Nasdaq 100 vs STOXX 600 are yin and yang of interest rates
We have previously tried to calculate the interest rate sensitivity, but this time we are pursuing a different approach. We look at the past 231 trading days this year and group the 1-day difference in the US 10-year yield into deciles. In order to measure interest rate sensitivity we calculate daily excess log returns for Nasdaq 100, S&P 500 and STOXX 600 against the MSCI World Index and compute their average daily excess return for each decile.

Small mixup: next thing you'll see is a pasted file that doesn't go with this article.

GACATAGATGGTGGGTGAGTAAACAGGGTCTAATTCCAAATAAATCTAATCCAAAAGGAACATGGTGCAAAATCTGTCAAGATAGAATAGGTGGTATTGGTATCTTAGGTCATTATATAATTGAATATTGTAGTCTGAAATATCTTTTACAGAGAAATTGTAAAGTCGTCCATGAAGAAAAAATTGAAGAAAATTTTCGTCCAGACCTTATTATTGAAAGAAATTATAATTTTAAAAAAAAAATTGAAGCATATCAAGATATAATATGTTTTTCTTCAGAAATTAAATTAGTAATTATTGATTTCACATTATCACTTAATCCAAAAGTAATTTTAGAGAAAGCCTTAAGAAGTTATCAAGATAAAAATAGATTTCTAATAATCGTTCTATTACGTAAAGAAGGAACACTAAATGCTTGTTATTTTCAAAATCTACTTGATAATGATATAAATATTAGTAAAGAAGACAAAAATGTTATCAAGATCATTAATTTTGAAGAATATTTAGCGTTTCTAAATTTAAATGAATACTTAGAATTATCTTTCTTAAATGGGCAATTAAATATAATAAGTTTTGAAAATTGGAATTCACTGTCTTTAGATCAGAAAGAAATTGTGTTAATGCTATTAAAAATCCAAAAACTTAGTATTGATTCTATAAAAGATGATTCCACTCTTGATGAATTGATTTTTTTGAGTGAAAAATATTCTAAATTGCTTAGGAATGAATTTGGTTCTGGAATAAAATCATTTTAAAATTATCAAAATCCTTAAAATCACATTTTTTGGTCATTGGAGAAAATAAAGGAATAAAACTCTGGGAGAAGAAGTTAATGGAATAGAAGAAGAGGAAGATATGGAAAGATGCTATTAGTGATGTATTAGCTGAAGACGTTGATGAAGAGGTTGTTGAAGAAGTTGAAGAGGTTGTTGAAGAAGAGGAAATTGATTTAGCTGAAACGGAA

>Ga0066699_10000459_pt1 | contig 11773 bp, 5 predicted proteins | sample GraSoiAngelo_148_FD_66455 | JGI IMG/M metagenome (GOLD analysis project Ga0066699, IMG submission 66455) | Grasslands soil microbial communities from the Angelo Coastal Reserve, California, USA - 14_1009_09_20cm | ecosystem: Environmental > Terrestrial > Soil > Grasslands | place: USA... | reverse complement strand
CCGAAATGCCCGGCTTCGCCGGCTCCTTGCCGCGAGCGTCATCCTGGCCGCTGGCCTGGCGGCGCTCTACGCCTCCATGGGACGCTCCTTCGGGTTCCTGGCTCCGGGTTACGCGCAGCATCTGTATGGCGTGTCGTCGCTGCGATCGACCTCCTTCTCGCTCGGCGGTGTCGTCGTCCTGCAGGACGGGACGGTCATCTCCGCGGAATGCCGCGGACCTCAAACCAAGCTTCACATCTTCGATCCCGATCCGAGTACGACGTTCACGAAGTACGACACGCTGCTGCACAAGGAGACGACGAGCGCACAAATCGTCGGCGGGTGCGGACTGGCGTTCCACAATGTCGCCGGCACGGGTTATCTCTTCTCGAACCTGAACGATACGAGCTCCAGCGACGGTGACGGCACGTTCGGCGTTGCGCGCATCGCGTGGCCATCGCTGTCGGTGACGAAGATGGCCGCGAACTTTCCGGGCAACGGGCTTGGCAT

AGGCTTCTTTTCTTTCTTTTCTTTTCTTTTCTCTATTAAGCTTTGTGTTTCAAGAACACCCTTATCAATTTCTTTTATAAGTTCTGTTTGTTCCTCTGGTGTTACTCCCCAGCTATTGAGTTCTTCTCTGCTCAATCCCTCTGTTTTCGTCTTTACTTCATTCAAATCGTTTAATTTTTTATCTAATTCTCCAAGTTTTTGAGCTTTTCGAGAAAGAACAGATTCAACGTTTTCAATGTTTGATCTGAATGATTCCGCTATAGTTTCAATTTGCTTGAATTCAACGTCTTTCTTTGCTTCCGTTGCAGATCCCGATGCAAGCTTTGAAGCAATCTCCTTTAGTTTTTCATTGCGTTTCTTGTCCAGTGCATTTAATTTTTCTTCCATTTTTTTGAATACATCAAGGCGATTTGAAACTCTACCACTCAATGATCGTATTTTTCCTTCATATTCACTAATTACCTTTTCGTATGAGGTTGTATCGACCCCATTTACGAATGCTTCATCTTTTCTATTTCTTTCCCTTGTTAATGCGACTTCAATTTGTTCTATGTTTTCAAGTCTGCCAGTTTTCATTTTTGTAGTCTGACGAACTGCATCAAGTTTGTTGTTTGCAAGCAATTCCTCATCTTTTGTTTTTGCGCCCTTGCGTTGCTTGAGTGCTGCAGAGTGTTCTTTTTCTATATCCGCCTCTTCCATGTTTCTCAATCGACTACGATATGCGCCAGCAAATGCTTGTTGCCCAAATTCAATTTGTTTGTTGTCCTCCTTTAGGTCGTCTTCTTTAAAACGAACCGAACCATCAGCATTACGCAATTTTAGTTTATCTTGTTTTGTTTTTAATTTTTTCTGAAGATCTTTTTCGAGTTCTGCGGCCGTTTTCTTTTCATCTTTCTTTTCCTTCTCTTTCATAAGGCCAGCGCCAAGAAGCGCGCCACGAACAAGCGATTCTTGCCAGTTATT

As the barplot shows, there is significant negative excess return in Nasdaq 100 in the 1st decile (the 10% days with the highest positive difference in US 10-year yield) and significant positive excess return in STOXX 600. This makes perfect sense because Nasdaq 100 is high duration growth stocks and STOXX 600 has a clear value tilt towards financials, energy and mining which exhibit much lower duration. The pattern is completely reversed in the 10th decline (days with large negative difference in US 10-year yield). The other eight deciles do not show the same clear spread between Nasdaq 100 and STOXX 600. In other words, if interest rates suddenly move aggressively higher then growth portfolio will take a serious hit and hence why we recommend investors to improve the balance between growth and value stocks, or said differently reduce the equity duration.